Robert Zinser takes the long view on maternal health in Nigeria
Painting by Ibiyinka Alao
When economist Robert Zinser retired as president for Asia at chemical giant BASF in 1991, his schedule hardly waned. He cofounded what became the Rotarian Action Group for Population Growth and Sustainable Development and serves as its CEO.
The past district governor and member of the Rotary Club of Ludwigshafen-Rheinschanze, Germany, travels frequently to Nigeria, which has the second-highest maternal mortality rate in the world. He has started projects focused on family planning, maternal and child health, and AIDS education, and in 2005, he initiated a five-year, US$3 million pilot project that reached one million women of childbearing age in northern Nigeria.
The core $478,000 Matching Grant project – sponsored by District 9125 (Nigeria) and the Rotary Club of Weissenburg, Germany, with support from the action group – attracted an additional $826,000 from the German government and the Aventis Foundation. Activities such as solar power and water projects, donations of materials including mosquito nets, and cash contributions complemented the effort.
THE ROTARIAN: Why is it so important to keep mothers healthy?
ZINSER: Improving maternal health is not just one of the UN Millennium Development Goals; it may be the most important one. Former Secretary-General Kofi Annan said that if we do not meet it, then we cannot meet the others.
TR: Why are you passionate about this issue?
ZINSER: If you travel in the developing world, walk through slums, and talk to people, you know that the women are often dominated by the men. They are suffering. They lack support. Women cannot be empowered if they can’t make their own choices in antenatal care and child spacing. But if mothers are empowered and healthy, so are their families, leading to an alleviation of poverty and hunger.
TR: What was the main focus of this project?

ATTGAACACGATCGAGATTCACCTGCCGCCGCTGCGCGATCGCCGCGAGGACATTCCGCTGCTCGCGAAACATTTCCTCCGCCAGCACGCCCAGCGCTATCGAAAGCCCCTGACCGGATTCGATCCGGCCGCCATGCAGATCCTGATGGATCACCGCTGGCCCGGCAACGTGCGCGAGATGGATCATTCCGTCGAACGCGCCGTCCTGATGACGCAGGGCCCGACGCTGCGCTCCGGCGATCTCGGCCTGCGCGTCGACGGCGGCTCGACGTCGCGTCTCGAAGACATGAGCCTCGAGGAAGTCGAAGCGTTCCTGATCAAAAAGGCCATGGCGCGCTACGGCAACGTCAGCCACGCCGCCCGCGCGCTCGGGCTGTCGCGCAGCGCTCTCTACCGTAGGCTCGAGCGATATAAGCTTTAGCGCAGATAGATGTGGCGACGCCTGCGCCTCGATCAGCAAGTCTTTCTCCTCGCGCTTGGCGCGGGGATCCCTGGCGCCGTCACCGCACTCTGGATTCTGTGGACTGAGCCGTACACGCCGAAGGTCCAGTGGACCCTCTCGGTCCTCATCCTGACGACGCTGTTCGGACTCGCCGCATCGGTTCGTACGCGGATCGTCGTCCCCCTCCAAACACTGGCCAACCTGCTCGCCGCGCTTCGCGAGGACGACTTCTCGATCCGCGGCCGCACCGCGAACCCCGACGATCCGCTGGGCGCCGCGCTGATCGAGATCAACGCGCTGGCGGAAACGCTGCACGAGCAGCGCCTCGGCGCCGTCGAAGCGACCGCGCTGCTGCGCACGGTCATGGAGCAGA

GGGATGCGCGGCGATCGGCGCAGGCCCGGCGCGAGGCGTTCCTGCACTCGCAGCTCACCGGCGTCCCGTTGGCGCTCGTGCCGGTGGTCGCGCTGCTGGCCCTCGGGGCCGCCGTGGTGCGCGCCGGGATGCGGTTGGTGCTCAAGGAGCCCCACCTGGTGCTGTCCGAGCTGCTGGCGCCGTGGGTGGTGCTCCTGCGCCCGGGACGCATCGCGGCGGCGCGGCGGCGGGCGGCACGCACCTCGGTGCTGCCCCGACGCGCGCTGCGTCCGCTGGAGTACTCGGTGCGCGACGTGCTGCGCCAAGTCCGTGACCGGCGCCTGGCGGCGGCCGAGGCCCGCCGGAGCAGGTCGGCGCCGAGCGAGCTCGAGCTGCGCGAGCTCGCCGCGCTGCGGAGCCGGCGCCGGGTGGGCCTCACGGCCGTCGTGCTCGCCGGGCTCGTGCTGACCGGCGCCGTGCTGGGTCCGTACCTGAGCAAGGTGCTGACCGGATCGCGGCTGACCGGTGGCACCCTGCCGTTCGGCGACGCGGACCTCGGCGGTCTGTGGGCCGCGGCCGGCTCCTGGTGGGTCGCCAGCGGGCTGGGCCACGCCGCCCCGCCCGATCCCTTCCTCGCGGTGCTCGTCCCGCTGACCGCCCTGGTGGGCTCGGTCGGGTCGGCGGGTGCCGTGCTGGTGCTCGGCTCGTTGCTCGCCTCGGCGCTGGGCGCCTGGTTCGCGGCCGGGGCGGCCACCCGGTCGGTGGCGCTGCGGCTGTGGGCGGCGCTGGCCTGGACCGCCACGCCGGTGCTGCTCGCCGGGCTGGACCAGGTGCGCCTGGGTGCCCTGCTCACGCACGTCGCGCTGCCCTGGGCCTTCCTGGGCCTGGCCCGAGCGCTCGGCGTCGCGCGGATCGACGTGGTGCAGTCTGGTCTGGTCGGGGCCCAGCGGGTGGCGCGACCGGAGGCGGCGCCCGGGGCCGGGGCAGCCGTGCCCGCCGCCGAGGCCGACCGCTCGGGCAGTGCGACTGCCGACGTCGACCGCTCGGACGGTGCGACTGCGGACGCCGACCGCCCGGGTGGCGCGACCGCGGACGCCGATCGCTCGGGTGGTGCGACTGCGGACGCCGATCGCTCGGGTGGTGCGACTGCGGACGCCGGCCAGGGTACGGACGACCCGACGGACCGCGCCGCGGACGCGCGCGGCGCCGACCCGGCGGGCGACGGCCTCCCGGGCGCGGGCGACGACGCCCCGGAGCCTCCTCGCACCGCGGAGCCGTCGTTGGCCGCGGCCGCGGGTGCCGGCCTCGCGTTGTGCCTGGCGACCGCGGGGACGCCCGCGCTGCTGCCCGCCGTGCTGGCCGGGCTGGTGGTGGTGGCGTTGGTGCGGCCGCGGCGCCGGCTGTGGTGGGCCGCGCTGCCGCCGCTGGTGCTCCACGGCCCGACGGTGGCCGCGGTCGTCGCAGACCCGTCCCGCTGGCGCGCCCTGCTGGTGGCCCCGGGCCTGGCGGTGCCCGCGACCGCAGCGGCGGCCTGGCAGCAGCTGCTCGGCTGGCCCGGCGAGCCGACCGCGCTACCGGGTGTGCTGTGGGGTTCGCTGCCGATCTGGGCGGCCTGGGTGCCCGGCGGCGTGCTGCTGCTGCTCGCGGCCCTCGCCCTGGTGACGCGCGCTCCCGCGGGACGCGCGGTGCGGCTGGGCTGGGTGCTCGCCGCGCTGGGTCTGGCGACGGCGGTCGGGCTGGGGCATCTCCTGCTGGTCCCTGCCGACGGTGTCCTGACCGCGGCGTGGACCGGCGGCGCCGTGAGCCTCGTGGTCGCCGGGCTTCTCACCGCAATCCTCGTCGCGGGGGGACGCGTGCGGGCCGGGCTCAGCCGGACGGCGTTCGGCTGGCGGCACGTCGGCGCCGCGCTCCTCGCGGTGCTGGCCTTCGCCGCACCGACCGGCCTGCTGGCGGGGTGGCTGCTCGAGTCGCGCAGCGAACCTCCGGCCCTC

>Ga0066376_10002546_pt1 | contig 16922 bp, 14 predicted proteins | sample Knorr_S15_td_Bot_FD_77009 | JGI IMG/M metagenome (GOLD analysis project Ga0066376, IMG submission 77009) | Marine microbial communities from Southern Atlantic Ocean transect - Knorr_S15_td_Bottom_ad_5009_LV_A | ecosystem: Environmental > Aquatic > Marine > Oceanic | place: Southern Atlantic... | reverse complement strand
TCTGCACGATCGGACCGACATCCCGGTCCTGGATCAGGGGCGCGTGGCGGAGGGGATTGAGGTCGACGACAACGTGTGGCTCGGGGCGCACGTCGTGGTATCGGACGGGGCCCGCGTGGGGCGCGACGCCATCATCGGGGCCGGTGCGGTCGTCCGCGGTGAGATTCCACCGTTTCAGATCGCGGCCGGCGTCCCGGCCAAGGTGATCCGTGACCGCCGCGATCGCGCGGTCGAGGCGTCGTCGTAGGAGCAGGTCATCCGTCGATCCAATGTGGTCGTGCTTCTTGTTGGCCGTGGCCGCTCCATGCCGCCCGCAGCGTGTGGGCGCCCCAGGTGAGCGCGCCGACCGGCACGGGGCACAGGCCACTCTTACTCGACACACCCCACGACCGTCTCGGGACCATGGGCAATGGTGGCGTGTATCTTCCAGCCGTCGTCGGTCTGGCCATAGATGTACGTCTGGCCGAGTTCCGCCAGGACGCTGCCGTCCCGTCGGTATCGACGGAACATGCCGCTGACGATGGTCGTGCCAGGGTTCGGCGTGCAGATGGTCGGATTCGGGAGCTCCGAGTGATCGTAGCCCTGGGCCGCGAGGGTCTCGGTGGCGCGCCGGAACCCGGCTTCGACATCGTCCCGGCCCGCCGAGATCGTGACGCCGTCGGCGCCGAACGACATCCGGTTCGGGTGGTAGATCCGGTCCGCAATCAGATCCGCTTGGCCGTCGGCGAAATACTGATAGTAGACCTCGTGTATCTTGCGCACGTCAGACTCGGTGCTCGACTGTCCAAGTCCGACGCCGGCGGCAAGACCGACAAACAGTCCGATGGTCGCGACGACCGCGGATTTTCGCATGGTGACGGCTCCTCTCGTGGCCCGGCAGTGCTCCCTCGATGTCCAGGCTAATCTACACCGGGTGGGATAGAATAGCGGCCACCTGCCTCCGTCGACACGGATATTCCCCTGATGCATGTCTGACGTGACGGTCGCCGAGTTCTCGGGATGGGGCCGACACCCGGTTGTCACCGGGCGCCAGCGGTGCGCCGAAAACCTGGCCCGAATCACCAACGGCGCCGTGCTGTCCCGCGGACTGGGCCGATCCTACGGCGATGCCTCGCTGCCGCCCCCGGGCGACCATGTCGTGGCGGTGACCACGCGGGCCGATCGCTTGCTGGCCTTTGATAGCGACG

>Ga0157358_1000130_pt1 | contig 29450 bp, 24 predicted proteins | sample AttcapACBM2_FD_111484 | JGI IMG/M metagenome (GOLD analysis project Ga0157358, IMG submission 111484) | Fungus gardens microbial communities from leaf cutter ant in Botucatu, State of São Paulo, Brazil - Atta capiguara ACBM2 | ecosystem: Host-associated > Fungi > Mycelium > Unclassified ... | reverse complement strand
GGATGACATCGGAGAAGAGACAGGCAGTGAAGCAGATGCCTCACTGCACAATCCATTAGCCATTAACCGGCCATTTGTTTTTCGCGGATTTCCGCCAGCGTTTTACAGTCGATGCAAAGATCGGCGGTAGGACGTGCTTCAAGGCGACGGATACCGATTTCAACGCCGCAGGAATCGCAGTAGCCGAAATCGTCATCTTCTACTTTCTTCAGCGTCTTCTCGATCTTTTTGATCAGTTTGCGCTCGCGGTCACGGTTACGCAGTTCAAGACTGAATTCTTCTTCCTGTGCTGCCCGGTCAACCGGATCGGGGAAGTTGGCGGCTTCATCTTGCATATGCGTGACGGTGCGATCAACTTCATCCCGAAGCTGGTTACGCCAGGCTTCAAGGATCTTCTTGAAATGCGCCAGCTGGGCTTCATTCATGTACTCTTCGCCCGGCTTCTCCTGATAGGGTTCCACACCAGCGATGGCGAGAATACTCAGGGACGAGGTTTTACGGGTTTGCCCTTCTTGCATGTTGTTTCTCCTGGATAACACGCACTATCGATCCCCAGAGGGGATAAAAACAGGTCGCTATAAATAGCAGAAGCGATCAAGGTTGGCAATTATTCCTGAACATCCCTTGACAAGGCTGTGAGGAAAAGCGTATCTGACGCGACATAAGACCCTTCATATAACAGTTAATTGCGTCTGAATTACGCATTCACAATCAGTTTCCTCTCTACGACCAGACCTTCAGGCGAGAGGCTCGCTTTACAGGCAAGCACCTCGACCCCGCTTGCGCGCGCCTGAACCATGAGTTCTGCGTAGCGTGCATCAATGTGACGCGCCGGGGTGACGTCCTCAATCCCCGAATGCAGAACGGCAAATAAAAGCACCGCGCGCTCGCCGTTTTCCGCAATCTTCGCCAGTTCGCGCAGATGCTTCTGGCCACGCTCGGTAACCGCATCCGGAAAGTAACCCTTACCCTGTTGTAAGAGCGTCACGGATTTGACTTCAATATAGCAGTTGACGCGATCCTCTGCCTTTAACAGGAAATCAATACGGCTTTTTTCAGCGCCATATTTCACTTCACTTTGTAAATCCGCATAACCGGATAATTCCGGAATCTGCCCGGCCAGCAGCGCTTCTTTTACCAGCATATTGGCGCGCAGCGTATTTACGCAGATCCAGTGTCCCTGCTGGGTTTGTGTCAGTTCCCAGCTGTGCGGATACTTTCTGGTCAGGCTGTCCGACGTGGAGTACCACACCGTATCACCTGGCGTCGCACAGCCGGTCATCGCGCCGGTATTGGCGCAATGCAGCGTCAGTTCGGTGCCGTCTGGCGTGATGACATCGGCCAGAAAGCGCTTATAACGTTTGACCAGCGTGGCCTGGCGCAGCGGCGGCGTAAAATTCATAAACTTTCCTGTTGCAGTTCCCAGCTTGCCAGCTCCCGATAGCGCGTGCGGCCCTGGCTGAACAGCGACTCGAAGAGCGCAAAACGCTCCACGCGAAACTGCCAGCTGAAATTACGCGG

ZINSER: In Nigeria, 70 percent of births are home deliveries. If the labor goes on too long, a woman can suffer a fistula [an injury that often results in a stillborn baby, causes chronic incontinence, and can lead to social isolation as well as infection, nerve damage, or death]. With fistulas, prevention is the key. We insisted on a comprehensive approach of better antenatal care, and we reduced maternal mortality in the hospitals by 60 percent through quality assurance in obstetrics with data collection, analysis, and benchmarking.
TR: How did the patients respond?
ZINSER: They are so grateful to receive surgery, they are singing when you come. Before, no one helped them. They didn’t even know the injury could be repaired until we started running radio programs showcasing true-to-life stories and community dialogues. We repaired 1,500 fistulas, 500 more than our goal, and added microcredit and vocational training to the pilot project. Many women with this condition had been thrown out of their homes and needed a way to make a living.
TR: Your humanitarian work led to recognition from Nigerian royalty.
ZINSER: There was a “turbaning ceremony” at the emir’s palace in Zaria. The turban is a sign of belonging to the emirate council. Since then, many people in Nigeria call me “Shahon,” which is a high rank, or even “Royal Highness.” Naturally, I was moved. The whole event was a recognition of Rotary’s humanitarian work, and especially of maternal and child health projects.
TR: What’s next for this project?
ZINSER: Scaling up. The time is ripe. Maternal health is in the spotlight because of the UN Global Strategy for Women’s and Children’s Health. We should replicate and publicize this pilot project.
TR: You’re 85 now. What’s next for you?
My friends ask me, “Why don’t you go golfing with us?” They don’t know how my Rotary work benefits me. Recently, a doctor told me there is the age on your passport, and then there is your biological age. He said my biological age is 65. More and more, scientists are advising that if you do good for other people, it will keep you young. When I’m in Africa, I feel I am the right man, at the right time, in the right place.